Nearly all consumers are feeling the pinch of inflation, but not everyone is dealing with it the same way. A handful of lucky shoppers notice it, yet they are wealthy enough to ignore it. At the other end of the spectrum are those with limited resources who are postponing purchases. In the middle is another group—likely the majority of people—who are coping with inflation by drawing inspiration from hacks our grandparents employed 80 years or so ago.
There is something about the age of wartime food rationing, and its “make do and mend” mindset that resonates with folks of our time, particularly millennials. The ways in which they are embracing this are many. But when it comes to food, whether people are swapping out brand name products for less pricey, private label items (store brand sales recorded double-digit increases in Q1 of 2023), moonlight shopping at a retail tier a rung below their usual channel (Walmart experienced a surge in their grocery business last year from middle- and higher-income shoppers), or even eliminating certain products or categories from their shopping lists completely, elements of 1940s survival techniques are becoming increasingly common.
So are new price-driven fusions.
We know that the recent trend toward exotic, multi-ethnic flavor fusion is thrilling today’s foodies. As an extension of this, social media content that explores the fusion of unlikely-to-be-combined ingredients is captivating millions. A surprising number of these recipes hearken back to those found in the 1940s.
Consider crazy cake. Perhaps we can credit Avian flu and Eggflation for the assist in stirring up demand for this revered recipe that requires no eggs, milk, or butter. Instead, it draws its magic through the combination of cocoa (sometimes coffee), vinegar, and baking soda. Previously known as wacky cake, war cake, and chocolate depression cake, it was a lifesaver during the food rationing days of World War II. For a few wacky cake ideas, check out @lucileskitchen on Instagram, among others.
Perhaps it’s the “making do” resourcefulness of this era that draws the attention of millennials. This cohort, archetypically speaking, is comprised of spendthrifts and the sustainability minded. Nearly 10 million people, millennials included, follow TikTok baker B. Dylan Hollis as he campily makes old time-y recipes and then rates how they taste.
Wartime beef rationings forced home cooks and restaurant chefs alike to identify crowd pleasing, protein-rich alternatives to meat. Low-cost meal-stretchers were equally necessary. Although plant-based offerings today are de rigueur for the health-conscious, 80 years ago it was challenge to steer Americans away from our beef-centric culture. Meal-makers of the 1940s were forced to work with less meat, or with no meat at all. Today we call their creations comfort food, and we seek them out during emotionally uncertain times.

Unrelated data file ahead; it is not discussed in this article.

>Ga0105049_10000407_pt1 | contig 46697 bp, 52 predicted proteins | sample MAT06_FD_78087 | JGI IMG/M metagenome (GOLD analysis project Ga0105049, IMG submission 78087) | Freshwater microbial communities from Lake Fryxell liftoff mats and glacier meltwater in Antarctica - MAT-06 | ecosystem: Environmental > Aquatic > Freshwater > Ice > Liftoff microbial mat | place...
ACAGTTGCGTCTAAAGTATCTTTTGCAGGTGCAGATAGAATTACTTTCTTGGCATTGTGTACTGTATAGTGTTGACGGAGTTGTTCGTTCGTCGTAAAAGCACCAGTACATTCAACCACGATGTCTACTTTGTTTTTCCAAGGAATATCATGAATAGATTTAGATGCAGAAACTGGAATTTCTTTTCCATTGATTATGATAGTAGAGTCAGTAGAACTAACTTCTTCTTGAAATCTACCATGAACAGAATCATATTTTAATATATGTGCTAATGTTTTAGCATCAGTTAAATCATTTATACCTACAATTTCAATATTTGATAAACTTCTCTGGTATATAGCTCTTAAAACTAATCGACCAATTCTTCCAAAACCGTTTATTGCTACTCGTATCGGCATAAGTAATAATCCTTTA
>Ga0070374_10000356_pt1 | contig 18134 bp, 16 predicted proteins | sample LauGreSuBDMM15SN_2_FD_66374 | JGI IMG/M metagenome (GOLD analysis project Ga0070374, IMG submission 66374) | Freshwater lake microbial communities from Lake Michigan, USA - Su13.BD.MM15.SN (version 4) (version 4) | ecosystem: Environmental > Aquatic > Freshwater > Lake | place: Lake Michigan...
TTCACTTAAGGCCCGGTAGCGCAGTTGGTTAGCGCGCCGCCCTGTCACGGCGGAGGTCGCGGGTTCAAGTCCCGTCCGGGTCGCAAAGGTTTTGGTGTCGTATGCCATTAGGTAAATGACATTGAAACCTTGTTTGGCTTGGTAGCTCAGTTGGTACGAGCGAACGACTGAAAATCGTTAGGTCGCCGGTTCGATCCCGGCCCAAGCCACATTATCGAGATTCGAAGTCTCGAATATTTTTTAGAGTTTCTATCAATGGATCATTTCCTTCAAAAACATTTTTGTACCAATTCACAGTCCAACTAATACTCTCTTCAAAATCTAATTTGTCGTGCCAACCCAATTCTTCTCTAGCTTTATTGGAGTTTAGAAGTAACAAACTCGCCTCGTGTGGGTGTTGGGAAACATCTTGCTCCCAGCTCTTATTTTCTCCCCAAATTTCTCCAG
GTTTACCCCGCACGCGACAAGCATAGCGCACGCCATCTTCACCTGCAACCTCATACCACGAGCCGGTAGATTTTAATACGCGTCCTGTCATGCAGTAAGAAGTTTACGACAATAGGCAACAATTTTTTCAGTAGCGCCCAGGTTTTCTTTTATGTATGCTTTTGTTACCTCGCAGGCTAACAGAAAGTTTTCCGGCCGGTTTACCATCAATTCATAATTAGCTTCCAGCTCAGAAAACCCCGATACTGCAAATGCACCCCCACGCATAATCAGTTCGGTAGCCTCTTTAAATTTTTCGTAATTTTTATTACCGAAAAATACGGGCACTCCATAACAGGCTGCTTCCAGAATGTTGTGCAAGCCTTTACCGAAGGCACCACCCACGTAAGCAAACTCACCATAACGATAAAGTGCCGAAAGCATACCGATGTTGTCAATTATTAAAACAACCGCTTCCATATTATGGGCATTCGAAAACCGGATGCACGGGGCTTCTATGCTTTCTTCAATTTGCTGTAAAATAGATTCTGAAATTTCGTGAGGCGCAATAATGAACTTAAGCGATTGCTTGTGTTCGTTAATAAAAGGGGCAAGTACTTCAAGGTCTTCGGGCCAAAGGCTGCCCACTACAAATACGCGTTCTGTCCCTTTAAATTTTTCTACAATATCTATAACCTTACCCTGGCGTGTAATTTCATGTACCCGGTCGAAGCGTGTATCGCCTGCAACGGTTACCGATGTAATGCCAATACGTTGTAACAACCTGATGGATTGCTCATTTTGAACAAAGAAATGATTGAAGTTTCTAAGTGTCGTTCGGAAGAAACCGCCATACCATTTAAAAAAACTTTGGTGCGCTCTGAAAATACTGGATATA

A glance at the nation’s top comfort foods today reveals that they were created or hit their peaks during economically uncertain times. To boot, many of them hail from the 1940s, a time when they would have been mastered by our grandparents. Headliners include hearty soups made with leftovers, plus:
Although this protein-stretching recipe existed in some form for centuries, it glowed in the time of rationing with additions like liver scraps, crackers, bread, quick-cooking oats, and breakfast cereal. For more on the history of meatloaf, see Bon Appétit’s article, A History of Meatloaf, Long May It Reign.
Mac & Cheese
Kraft Macaroni and Cheese Dinner found its place on millions of stovetops in the US in the 1940s, thanks to its requiring no meat and few ration stamps. Coincidence or not, this past June — the same month that inflation hit a 40-year high, Food Network posted on its website “72 of the Best Macaroni and Cheese Recipes,” which included vegan, chipotle, and breakfast versions of the meal.
Cowboy caviar, a 1940s bean salad recipe, appeared in a video from @brialem in June 2022 and lassoed 17 million views/almost 3 million likes, earning it the most viral recipe video of the year; also, since the middle of last year beans and mac-n-cheese took over foodtok.
This canned pork-and-ham combo Army food with a long shelf life (developed in the 1940s, of course) showed the world it was done being ignored by mainland USA. Atlas Obscura mentioned Minnesota’s weeklong tribute to its homefield invention SPAM, a portmanteau of spiced ham in September of last year. By 3Q2022, CNN had declared SPAM was back.
As these foods from the past carve out a place in inflation-fighting meal rotations at home, something interesting is happening on the restaurant front. Since pandemic lockdown, those living in the US have been on fire for savory and heat-inducing flavored foods. This demand has yielded a noticeable increase in restaurants specializing in ethnic and ethnically fused cuisine—including Japanese, Korean, and other Asian classifications. These hip eateries are often led by multicultural chefs in their 30s, who wish to serve their own comfort foods to customers during these times of emotional and economic uncertainty.
The fascinating catch: these brave and bold chefs have soft spots for variations like SPAM-enhanced meals. Why? Because that’s what their grandparents served them as children.
On the other side of the counter, the trendy customers frequenting these trending restaurants may be too young, or too open minded, to care that SPAM traditionally has been tied to hard times. They just think it’s cool.